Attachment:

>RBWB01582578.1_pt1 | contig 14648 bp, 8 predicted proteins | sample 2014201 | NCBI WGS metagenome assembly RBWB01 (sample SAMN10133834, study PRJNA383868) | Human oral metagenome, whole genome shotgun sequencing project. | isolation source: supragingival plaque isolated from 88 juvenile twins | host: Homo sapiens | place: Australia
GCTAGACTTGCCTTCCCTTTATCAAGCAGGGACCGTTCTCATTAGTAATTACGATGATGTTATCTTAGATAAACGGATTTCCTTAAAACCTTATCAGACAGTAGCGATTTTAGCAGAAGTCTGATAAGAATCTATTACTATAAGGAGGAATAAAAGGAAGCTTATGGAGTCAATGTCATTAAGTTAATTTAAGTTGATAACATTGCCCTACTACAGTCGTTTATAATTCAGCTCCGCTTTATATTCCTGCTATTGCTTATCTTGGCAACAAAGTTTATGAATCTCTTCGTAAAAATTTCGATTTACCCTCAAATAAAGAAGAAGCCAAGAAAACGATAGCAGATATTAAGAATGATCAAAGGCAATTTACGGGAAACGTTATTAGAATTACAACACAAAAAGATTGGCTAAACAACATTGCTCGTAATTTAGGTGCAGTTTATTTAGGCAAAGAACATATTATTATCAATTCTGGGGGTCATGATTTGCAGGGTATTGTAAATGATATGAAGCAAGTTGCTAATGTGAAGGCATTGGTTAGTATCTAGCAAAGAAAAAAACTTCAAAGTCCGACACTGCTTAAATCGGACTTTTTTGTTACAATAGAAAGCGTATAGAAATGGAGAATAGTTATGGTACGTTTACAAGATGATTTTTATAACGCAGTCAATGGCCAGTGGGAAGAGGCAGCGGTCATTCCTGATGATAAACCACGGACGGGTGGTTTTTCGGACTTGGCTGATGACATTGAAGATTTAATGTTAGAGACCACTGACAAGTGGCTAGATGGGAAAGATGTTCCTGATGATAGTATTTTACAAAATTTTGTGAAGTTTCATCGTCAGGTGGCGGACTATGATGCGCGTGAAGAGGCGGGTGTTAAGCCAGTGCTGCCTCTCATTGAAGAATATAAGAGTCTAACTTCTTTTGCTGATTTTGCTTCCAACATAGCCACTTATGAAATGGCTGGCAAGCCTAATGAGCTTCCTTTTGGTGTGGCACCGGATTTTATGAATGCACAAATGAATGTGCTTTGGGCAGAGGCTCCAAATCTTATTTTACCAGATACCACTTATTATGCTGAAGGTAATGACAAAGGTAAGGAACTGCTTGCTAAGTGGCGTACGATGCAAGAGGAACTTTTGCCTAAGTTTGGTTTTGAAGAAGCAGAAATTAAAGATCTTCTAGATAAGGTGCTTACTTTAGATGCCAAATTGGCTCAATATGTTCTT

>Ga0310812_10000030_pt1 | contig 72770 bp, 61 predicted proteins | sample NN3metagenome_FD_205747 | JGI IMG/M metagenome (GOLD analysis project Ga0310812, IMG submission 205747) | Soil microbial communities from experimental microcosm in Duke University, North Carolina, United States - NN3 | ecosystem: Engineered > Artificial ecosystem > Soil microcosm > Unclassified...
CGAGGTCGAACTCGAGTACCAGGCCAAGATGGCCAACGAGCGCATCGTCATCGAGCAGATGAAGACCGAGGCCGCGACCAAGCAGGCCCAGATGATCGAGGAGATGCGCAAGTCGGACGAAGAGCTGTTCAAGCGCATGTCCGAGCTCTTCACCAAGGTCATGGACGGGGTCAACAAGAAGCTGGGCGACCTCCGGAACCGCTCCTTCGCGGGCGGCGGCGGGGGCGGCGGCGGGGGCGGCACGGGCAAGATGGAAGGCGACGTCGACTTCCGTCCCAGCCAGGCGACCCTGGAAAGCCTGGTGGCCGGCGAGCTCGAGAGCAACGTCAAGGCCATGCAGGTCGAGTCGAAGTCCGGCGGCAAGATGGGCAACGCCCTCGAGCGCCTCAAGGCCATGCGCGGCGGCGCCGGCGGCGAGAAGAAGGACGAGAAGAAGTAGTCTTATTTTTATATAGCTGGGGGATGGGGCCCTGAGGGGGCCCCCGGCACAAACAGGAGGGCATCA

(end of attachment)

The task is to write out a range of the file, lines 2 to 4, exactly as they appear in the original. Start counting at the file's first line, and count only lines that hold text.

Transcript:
GCTAGACTTGCCTTCCCTTTATCAAGCAGGGACCGTTCTCATTAGTAATTACGATGATGTTATCTTAGATAAACGGATTTCCTTAAAACCTTATCAGACAGTAGCGATTTTAGCAGAAGTCTGATAAGAATCTATTACTATAAGGAGGAATAAAAGGAAGCTTATGGAGTCAATGTCATTAAGTTAATTTAAGTTGATAACATTGCCCTACTACAGTCGTTTATAATTCAGCTCCGCTTTATATTCCTGCTATTGCTTATCTTGGCAACAAAGTTTATGAATCTCTTCGTAAAAATTTCGATTTACCCTCAAATAAAGAAGAAGCCAAGAAAACGATAGCAGATATTAAGAATGATCAAAGGCAATTTACGGGAAACGTTATTAGAATTACAACACAAAAAGATTGGCTAAACAACATTGCTCGTAATTTAGGTGCAGTTTATTTAGGCAAAGAACATATTATTATCAATTCTGGGGGTCATGATTTGCAGGGTATTGTAAATGATATGAAGCAAGTTGCTAATGTGAAGGCATTGGTTAGTATCTAGCAAAGAAAAAAACTTCAAAGTCCGACACTGCTTAAATCGGACTTTTTTGTTACAATAGAAAGCGTATAGAAATGGAGAATAGTTATGGTACGTTTACAAGATGATTTTTATAACGCAGTCAATGGCCAGTGGGAAGAGGCAGCGGTCATTCCTGATGATAAACCACGGACGGGTGGTTTTTCGGACTTGGCTGATGACATTGAAGATTTAATGTTAGAGACCACTGACAAGTGGCTAGATGGGAAAGATGTTCCTGATGATAGTATTTTACAAAATTTTGTGAAGTTTCATCGTCAGGTGGCGGACTATGATGCGCGTGAAGAGGCGGGTGTTAAGCCAGTGCTGCCTCTCATTGAAGAATATAAGAGTCTAACTTCTTTTGCTGATTTTGCTTCCAACATAGCCACTTATGAAATGGCTGGCAAGCCTAATGAGCTTCCTTTTGGTGTGGCACCGGATTTTATGAATGCACAAATGAATGTGCTTTGGGCAGAGGCTCCAAATCTTATTTTACCAGATACCACTTATTATGCTGAAGGTAATGACAAAGGTAAGGAACTGCTTGCTAAGTGGCGTACGATGCAAGAGGAACTTTTGCCTAAGTTTGGTTTTGAAGAAGCAGAAATTAAAGATCTTCTAGATAAGGTGCTTACTTTAGATGCCAAATTGGCTCAATATGTTCTT

>Ga0310812_10000030_pt1 | contig 72770 bp, 61 predicted proteins | sample NN3metagenome_FD_205747 | JGI IMG/M metagenome (GOLD analysis project Ga0310812, IMG submission 205747) | Soil microbial communities from experimental microcosm in Duke University, North Carolina, United States - NN3 | ecosystem: Engineered > Artificial ecosystem > Soil microcosm > Unclassified...
CGAGGTCGAACTCGAGTACCAGGCCAAGATGGCCAACGAGCGCATCGTCATCGAGCAGATGAAGACCGAGGCCGCGACCAAGCAGGCCCAGATGATCGAGGAGATGCGCAAGTCGGACGAAGAGCTGTTCAAGCGCATGTCCGAGCTCTTCACCAAGGTCATGGACGGGGTCAACAAGAAGCTGGGCGACCTCCGGAACCGCTCCTTCGCGGGCGGCGGCGGGGGCGGCGGCGGGGGCGGCACGGGCAAGATGGAAGGCGACGTCGACTTCCGTCCCAGCCAGGCGACCCTGGAAAGCCTGGTGGCCGGCGAGCTCGAGAGCAACGTCAAGGCCATGCAGGTCGAGTCGAAGTCCGGCGGCAAGATGGGCAACGCCCTCGAGCGCCTCAAGGCCATGCGCGGCGGCGCCGGCGGCGAGAAGAAGGACGAGAAGAAGTAGTCTTATTTTTATATAGCTGGGGGATGGGGCCCTGAGGGGGCCCCCGGCACAAACAGGAGGGCATCA